The late Karl Plagge was an uncommonly resolute and courageous dissenter. A member of the Nazi Party in Germany, he saved some 250 Lithuanian Jews while stationed in Vilna in the early 1940s. In 2004, Yad Vashem, the Holocaust memorial in Jerusalem, recognized him as a Righteous Gentile.
The Good Nazi, a Canadian documentary broadcast on the PBS network yesterday, celebrates his extraordinary feat of humanitarianism.
A World War I veteran and an engineer born in Darmstadt in 1897, he was a conservative nationalist. He joined the Nazi Party in 1931, two years before the appointment of Adolf Hitler as chancellor. He believed that Hitler could restore Germany’s lost luster.
Opposed to Hitler’s persecution of Jews and skeptical of his hateful race theories, Plagge was soon disillusioned by the Nazis. Nevertheless, he was a patriot who wanted to serve his country.
In 1941, following Germany’s occupation of Lithuania, he was posted to Vilna as the manger of the HKP forced labor camp, which was, in fact, a military vehicle repair workshop. Horrified by Nazi atrocities against Vilna’s Jewish population, Plagge — an officer in the German army — decided to rescue as many Jews as possible. He issued work permits to Jewish workers and their families, claiming they were essential to the German war effort.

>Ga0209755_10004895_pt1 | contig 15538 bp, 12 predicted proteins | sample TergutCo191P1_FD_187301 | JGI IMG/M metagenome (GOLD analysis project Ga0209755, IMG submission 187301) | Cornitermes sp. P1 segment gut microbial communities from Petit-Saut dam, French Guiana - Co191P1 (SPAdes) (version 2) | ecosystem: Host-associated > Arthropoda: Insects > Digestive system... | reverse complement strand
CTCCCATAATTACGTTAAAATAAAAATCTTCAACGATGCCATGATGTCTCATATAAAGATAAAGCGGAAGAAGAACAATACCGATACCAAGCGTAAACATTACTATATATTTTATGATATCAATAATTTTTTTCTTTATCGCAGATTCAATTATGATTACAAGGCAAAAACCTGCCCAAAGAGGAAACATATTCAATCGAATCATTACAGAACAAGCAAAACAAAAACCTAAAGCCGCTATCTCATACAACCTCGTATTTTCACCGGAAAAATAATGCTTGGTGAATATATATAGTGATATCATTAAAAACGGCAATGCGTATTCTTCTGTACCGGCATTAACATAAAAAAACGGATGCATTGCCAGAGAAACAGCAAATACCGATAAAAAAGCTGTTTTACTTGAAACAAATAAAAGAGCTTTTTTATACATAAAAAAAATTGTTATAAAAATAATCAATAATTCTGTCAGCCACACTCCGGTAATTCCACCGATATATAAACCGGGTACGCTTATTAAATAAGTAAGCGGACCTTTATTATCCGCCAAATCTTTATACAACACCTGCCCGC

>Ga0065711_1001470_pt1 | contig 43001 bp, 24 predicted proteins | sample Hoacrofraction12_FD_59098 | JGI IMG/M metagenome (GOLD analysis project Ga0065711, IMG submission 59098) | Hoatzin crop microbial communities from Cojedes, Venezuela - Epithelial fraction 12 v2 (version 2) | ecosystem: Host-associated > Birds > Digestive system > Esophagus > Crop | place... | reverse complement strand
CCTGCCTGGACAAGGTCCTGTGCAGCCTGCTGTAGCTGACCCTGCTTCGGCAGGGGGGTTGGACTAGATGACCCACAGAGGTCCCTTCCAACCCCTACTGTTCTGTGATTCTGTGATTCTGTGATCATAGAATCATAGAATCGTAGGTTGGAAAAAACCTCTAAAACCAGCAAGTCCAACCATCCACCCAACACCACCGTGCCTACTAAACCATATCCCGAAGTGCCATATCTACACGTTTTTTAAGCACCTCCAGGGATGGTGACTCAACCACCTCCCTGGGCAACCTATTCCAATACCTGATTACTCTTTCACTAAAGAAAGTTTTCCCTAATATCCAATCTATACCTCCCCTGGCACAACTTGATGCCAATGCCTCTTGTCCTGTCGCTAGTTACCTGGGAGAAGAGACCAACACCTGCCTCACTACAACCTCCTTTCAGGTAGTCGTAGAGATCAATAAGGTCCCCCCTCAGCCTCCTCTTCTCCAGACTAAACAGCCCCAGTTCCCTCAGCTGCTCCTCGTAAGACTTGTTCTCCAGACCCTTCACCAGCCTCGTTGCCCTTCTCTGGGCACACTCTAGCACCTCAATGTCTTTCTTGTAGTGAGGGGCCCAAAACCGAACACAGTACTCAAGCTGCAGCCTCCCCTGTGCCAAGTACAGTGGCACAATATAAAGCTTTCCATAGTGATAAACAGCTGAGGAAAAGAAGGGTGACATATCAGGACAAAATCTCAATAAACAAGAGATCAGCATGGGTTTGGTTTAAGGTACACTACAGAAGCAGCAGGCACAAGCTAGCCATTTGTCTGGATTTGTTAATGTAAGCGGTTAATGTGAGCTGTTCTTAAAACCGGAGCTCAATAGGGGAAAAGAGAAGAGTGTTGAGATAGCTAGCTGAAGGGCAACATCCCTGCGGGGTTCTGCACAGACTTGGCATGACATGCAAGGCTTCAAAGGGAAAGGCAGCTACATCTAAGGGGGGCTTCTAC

The Good Nazi is based on Michael Good’s book, The Search for Major Plagge: The Nazi Who Saved Jews. Good’s mother was a survivor of the HKP camp, which was located in a block of apartment buildings and remained unchanged during the postwar era.
Plagge gathered around him a small group of German officers who shared his distaste of the Nazi regime. They protected their Jewish workers for two years. After Plagge took a leave of absence in March 1944 to visit his family in Germany, the SS police force and Lithuanian collaborators surrounded the camp and rounded up Jewish children, who were murdered. Upon learning of the raid, Plagge felt guilty.
With the Red Army advancing on Vilna in July 1944, he warned the 1,000 Jewish workers in his employ to go into hiding. Those who heeded his advice mostly survived. The Jews who showed up for work as usual were shot in the nearby Ponary forest.
Jews hid themselves under floor boards and in secret rooms, known as malinas. Several of the survivors, the majority ion whom live in Israel today, speak of their respective ordeals.
As The Good Nazi unfolds, scientists using drawings made by survivors and high-tech equipment search for the hidden rooms and a mass grave where the corpses of Jews were dumped by the Nazis. Time is of essence because the site has been designated for urban renewal.
Despite his heroic behavior, Plagge was accused of being an accomplice in Nazi war crimes and was placed on trial. Thanks to testimony from people he had helped, he was acquitted.
Plagge, who died in 1957, never spoke about his wartime experiences, thereby depriving Germans of an inspiring story about a decent man who listened to his conscience in the darkest of times. His story proves that one brave and determined person can make a real difference.